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PROCESS FOR CONTROLLING EXCESSIVE ALGAL GROWTH IN SURFACE WATER BODIES THAT ARE SOURCES OF POTABLE WATER

IP.com Disclosure Number: IPCOM000021691D
Publication Date: 2004-Feb-02
Document File: 2 page(s) / 11K

Publishing Venue

The IP.com Prior Art Database

Abstract

Solutions of alkyl dimethyl benzyl ammonium chloride, ("quat") can inhibit and prevent the growth of algae and thus also reduces the organic loading in untreated water bodies. The addition of quat prevents the growth of algae and thus reduces the ultimate formation of the carcinogenic THM's in subsequent chlorination.

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process for controlling excessive algal growth in surface water bodies that are sources of potable water

Abstract

Solutions of alkyl dimethyl benzyl ammonium chloride, (“quat”) can inhibit and prevent the growth of algae and thus also reduces the organic loading in untreated water bodies. The addition of quat prevents the growth of algae and thus reduces the ultimate formation of the carcinogenic THM’s in subsequent chlorination.

Description

Algae commonly infests and grows in bodies of water, particularly water exposed to the sun or other sources of light. The problem of algae growth affects swimming pools, spas, lakes, rivers, reservoirs, industrial water systems, and other bodies of water. The resolution of the algae growth problems in each of these different water bodies requires different control methods; control methods for one water body are typically not suitable for a different water body. Means for control must be tailored for each water body.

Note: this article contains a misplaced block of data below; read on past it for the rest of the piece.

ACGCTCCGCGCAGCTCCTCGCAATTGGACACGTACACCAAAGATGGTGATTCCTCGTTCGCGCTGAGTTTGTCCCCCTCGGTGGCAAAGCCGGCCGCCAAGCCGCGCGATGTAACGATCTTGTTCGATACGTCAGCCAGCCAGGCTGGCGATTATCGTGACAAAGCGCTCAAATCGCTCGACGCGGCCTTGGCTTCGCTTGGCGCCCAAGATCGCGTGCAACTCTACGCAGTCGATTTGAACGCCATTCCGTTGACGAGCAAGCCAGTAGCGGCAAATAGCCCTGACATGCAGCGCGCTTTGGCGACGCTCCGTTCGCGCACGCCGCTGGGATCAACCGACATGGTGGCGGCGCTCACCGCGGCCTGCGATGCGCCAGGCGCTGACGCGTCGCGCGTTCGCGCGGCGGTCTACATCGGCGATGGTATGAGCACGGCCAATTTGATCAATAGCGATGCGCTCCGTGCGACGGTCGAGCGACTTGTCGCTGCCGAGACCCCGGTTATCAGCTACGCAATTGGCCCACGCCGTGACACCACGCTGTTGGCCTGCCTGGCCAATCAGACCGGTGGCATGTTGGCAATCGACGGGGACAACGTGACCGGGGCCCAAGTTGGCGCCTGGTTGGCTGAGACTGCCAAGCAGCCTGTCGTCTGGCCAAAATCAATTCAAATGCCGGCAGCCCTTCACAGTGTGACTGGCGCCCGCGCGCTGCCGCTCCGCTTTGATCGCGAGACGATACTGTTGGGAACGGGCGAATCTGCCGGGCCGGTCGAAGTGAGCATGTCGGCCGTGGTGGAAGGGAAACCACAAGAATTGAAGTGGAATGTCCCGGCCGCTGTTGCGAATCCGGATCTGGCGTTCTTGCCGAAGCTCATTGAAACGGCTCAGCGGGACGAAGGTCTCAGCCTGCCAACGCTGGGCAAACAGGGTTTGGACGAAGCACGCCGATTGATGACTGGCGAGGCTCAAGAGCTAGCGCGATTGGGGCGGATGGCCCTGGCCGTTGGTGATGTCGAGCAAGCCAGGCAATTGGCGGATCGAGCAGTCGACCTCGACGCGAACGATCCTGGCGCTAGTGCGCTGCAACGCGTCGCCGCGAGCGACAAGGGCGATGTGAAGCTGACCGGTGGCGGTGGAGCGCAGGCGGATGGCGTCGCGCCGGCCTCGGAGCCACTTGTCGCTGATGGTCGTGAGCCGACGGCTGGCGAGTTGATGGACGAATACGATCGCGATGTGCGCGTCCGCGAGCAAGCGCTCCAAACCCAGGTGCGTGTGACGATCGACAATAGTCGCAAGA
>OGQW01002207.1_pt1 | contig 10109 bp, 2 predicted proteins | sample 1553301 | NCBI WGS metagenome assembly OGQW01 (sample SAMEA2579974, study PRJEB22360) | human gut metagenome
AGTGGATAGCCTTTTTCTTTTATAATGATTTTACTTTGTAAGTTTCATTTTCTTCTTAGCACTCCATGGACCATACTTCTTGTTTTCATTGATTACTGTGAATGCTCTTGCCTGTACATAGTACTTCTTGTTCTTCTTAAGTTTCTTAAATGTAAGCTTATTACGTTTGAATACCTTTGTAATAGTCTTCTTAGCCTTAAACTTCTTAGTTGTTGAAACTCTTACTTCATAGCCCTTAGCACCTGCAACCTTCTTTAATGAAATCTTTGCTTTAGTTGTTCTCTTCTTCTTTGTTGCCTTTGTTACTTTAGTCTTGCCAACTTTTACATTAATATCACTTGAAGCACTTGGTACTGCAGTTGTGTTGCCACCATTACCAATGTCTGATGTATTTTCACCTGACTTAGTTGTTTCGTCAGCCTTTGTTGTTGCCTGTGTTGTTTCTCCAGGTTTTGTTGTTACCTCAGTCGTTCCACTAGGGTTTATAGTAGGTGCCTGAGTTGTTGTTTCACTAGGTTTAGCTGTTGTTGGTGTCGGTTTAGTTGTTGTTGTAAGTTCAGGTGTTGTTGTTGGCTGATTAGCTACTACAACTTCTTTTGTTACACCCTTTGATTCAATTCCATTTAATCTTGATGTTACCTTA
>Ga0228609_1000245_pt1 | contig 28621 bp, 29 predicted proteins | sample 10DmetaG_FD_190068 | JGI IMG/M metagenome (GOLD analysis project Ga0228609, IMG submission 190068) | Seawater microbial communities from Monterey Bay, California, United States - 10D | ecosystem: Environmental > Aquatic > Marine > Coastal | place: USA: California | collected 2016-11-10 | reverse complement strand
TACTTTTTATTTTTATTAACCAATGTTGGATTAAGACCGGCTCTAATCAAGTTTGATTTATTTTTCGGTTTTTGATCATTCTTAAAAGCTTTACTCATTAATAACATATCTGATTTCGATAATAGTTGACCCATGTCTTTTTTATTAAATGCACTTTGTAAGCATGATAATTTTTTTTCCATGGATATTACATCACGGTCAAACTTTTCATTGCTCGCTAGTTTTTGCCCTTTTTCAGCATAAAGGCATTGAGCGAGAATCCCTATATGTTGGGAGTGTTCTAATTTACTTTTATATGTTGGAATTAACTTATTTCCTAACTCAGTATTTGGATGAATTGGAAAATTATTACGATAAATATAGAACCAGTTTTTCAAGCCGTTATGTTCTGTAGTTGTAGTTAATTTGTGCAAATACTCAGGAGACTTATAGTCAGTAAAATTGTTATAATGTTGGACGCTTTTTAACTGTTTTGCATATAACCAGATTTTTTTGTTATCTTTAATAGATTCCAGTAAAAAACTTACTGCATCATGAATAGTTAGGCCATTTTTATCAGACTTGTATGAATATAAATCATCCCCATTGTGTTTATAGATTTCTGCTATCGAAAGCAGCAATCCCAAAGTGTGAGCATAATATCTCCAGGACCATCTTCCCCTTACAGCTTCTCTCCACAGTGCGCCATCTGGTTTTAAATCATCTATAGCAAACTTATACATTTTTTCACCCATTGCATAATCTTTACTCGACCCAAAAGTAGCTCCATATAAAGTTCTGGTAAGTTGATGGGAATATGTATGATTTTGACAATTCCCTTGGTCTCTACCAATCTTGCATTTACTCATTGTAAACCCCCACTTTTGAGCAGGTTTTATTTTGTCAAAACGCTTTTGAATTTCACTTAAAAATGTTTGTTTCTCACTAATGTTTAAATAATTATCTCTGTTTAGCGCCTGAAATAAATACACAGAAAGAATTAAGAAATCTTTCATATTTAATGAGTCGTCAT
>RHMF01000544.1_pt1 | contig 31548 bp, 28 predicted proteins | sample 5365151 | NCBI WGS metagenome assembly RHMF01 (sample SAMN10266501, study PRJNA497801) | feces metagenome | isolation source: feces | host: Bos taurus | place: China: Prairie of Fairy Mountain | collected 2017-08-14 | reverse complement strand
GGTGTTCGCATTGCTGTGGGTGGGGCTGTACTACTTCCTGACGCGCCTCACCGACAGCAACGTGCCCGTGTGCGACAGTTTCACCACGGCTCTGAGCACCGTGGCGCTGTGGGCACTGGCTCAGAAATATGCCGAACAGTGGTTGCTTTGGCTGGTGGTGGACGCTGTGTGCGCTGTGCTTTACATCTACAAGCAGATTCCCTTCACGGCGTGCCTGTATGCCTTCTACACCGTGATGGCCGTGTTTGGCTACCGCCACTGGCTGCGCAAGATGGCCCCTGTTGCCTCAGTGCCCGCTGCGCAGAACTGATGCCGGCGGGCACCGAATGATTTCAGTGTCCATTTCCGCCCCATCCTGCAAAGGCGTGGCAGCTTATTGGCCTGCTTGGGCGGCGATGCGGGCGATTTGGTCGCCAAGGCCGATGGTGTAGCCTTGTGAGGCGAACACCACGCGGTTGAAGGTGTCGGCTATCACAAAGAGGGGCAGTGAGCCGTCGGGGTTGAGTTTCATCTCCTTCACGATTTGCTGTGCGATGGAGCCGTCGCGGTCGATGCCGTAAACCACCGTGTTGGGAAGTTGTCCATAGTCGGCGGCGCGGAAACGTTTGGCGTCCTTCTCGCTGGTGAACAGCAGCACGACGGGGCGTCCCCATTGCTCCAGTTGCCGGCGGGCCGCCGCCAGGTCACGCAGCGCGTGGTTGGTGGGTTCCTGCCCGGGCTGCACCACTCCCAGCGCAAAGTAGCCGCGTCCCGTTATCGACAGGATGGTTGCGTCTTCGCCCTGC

Algae growth is particularly a problem in warm periods, when the water temperature is relatively high and the concentration of nutrients such as nitrate and phosphate in the water increases.

Open water bodies, whether natural (lakes, ponds, etc) or man made (specifically designed and constructed reservoirs) are particularly subject to algae growth due to naturally occurring nutrients that come from bird and other animal waste, decaying plant life, microbial growth, and exposure to sunlight.

Open bodies of slow moving water or still water such as lakes, ponds, and reservoirs may have algae blooms, particularly when there are nutrients in the water and adequate sunlight. When the algae growth is excessive, significant fouling and clogging of the water body can occur. As the growth continues, a portion of the algae dies and begins a decay process, which further uses up available oxygen in the water, inhibiting the growth or killing desirable fish and plant life. The decaying organic matter sinks and prevents sunlight from penetrating the water and promoting desirable plant life. When water with this decaying organic matter is withdrawn for potable water use, it is treated to remove solids and disinfected to insure no pathogenic organisms enter the distribution system. When the decayed or...